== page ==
Step inside an Ann Toebbe painting, and the world around you becomes a two-dimensional plane with no one way up.
Windows and doors frame floor plans littered with desks and tables, striped carpets and rounded lamp shades. It's clear you're standing amidst the components of a living space, as evidenced by the random pieces of domesticity flattened in every direction. But the layout is amiss, lacking the depth that separates a kitchen from a bedroom. Everything exists on one level, pinned in midair or flowing forth from an ungraspable point of origin.
E & A, 2014, gouache and cut paper on panel, 22 by 24 inches
Toebbe's works, now on view at Monya Rowe Gallery in New York City, aren't necessarily meant to depict the exact inner layouts of apartments or homes. Her series, titled "Remarried," renders memories as architecture, transforming the dynamics of her loved ones' first and second marriages into pieces of furniture and formal arrangements.
To construct the cut paper paintings, Chicago-based Toebbe uses not photographs but recollected details gleaned from her friends and acquaintances, sometimes told second-hand and years after the fact. The paintings attempt to piece together the memories of relationships past, hinted at only through a vase of sunflowers or a lone teddy bear stranded on a bed. The works are intentionally familiar yet vague, allowing the viewer to insert her own memories to connect one square foot of imagined space to another.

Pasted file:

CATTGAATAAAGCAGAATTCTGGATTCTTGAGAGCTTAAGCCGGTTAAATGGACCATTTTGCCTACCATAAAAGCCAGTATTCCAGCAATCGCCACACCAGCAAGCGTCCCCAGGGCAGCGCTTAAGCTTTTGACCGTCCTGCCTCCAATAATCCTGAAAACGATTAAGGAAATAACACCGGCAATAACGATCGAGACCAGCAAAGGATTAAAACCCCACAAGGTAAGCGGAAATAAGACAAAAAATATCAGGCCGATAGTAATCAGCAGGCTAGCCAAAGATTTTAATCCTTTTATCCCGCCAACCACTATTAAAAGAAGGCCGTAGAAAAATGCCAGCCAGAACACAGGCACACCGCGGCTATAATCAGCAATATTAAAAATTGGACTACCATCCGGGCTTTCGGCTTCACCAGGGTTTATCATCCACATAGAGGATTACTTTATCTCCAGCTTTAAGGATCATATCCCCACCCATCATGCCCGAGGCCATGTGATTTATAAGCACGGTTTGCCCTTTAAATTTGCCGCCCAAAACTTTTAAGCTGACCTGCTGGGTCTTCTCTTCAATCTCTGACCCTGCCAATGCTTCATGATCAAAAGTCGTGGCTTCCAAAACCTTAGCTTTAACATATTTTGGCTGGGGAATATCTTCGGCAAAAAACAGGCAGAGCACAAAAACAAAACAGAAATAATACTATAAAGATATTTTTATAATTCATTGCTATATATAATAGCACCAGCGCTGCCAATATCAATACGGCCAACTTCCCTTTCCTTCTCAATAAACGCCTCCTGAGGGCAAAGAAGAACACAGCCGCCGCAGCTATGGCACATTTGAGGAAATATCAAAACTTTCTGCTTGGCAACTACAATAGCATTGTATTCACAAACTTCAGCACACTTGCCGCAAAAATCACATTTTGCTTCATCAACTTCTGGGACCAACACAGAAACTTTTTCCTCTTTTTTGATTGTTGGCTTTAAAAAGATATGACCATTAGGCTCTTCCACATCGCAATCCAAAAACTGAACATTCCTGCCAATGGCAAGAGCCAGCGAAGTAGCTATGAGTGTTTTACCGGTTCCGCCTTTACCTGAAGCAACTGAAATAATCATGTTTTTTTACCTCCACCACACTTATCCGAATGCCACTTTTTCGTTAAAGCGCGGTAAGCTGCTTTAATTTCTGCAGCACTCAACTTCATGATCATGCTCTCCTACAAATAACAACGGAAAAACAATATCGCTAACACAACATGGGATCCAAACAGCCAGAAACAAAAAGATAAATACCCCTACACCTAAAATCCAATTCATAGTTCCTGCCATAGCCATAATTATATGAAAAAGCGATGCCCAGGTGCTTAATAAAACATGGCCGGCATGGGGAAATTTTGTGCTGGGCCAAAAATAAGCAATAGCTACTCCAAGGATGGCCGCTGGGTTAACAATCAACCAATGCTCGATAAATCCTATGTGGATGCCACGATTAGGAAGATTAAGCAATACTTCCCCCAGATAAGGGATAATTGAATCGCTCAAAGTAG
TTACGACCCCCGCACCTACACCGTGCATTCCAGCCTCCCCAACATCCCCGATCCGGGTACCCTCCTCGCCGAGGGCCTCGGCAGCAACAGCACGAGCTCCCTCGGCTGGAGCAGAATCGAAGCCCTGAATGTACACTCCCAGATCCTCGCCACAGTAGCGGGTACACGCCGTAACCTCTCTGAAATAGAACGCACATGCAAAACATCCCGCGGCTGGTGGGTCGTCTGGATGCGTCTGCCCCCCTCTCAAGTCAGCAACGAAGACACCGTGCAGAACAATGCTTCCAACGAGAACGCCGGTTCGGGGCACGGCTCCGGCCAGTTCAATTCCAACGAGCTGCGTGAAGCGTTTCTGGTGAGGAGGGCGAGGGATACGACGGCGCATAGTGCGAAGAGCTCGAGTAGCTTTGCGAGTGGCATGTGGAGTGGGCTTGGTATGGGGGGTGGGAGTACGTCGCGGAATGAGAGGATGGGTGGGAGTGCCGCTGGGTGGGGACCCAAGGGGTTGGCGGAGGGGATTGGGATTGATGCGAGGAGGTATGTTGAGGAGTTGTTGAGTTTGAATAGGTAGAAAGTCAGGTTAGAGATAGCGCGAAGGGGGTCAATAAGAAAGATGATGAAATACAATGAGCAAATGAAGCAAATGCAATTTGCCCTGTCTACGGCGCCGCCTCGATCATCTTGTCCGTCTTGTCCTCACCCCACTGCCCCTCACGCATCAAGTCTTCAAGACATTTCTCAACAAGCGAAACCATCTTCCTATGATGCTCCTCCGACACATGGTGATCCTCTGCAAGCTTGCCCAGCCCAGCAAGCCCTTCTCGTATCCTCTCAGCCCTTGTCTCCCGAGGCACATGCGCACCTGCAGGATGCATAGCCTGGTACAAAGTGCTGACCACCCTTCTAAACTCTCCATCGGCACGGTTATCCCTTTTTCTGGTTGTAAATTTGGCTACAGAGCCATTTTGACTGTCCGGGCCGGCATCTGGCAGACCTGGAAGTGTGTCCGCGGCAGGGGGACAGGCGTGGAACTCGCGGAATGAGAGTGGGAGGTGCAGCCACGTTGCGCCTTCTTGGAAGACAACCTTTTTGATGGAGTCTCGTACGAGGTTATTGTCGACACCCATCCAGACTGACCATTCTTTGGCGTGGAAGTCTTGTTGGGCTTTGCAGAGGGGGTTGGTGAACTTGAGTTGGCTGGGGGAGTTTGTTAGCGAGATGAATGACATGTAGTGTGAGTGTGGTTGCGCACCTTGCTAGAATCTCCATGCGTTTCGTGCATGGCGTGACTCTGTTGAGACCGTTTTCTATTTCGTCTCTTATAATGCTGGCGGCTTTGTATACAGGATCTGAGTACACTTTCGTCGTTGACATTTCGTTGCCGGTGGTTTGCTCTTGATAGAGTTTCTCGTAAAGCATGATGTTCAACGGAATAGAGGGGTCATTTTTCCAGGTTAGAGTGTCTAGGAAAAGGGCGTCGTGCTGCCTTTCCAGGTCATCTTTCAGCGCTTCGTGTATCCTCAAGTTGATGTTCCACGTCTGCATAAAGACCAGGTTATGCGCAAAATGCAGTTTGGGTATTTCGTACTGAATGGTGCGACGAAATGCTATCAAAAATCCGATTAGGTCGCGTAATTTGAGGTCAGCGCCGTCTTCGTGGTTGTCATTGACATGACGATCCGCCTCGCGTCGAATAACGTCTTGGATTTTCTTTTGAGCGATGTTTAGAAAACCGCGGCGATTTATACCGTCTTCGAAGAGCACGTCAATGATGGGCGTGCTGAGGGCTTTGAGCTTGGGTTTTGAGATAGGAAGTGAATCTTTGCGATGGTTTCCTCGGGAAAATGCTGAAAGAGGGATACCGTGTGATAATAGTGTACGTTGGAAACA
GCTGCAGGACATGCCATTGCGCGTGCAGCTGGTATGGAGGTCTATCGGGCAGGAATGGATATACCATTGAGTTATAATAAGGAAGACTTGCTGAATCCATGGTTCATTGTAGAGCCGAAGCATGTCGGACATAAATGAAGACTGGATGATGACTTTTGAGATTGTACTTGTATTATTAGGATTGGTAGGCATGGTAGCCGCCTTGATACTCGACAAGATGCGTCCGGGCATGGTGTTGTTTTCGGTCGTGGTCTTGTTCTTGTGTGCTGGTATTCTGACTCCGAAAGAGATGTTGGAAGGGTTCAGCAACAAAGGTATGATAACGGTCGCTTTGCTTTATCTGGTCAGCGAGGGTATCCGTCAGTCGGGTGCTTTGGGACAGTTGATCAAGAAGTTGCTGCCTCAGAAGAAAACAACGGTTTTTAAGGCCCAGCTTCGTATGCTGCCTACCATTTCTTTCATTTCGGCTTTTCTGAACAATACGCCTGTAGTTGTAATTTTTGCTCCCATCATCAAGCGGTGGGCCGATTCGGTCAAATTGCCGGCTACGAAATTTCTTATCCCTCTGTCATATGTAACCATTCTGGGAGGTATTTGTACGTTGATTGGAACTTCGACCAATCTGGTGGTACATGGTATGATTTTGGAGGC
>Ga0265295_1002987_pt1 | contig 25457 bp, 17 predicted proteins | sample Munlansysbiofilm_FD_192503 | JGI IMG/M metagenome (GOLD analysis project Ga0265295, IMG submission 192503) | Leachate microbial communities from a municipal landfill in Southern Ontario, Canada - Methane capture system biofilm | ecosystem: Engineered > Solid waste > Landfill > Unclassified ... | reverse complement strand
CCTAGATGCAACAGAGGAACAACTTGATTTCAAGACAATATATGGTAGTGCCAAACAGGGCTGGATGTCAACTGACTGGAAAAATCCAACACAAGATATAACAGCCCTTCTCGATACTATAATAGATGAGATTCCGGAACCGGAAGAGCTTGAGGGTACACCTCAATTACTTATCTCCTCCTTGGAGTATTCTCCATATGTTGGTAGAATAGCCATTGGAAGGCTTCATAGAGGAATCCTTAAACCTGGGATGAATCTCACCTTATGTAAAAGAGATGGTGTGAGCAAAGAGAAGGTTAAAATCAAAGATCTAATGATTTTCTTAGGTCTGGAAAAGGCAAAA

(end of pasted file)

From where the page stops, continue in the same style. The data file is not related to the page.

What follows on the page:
E & L, 2014, gouache and cut paper on panel, 24 by 22 inches
Toebbe's work with interior spaces has, according to Steven Zevitas Gallery, come to define her practice over the past decade. Before "Remarried," she explored the shared spaces of her childhood friends' homes, the botched inheritance of her parents' neighbor, and the vintage stories of homemakers in the 1940s and '50s.
"I have a knack for flattening space," Toebbe explained to Bad at Sports. "It wasn’t considered a great asset in my early training in drawing and painting but I have cultivated my skewed perception -- often called folk or faux naïve -- of space. I imagine objects flat first, then bend and fold them in creative ways to make everything fit in a given room."
First Wife, 2014, gouache and cut paper on panel, 22 by 28 inches
While Toebbe flattens, the viewer sees her impressively detailed worlds from a bird's eye view, spying on the spaces inhabited by real people. Though they are just fragments of whatever reality once was, her works immediately pull the onlooker into their centers, as off-kilter as they might be.
Living Together, 2014, gouache and cut paper on panel, 18 by 20 inches
Ann Toebbe's "Remarried" series will be on view at Monya Rowe Gallery in New york City from January 11 to February 22, 2015.
Second Wife, 2014, gouache and cut paper on panel, 28 by 24 inches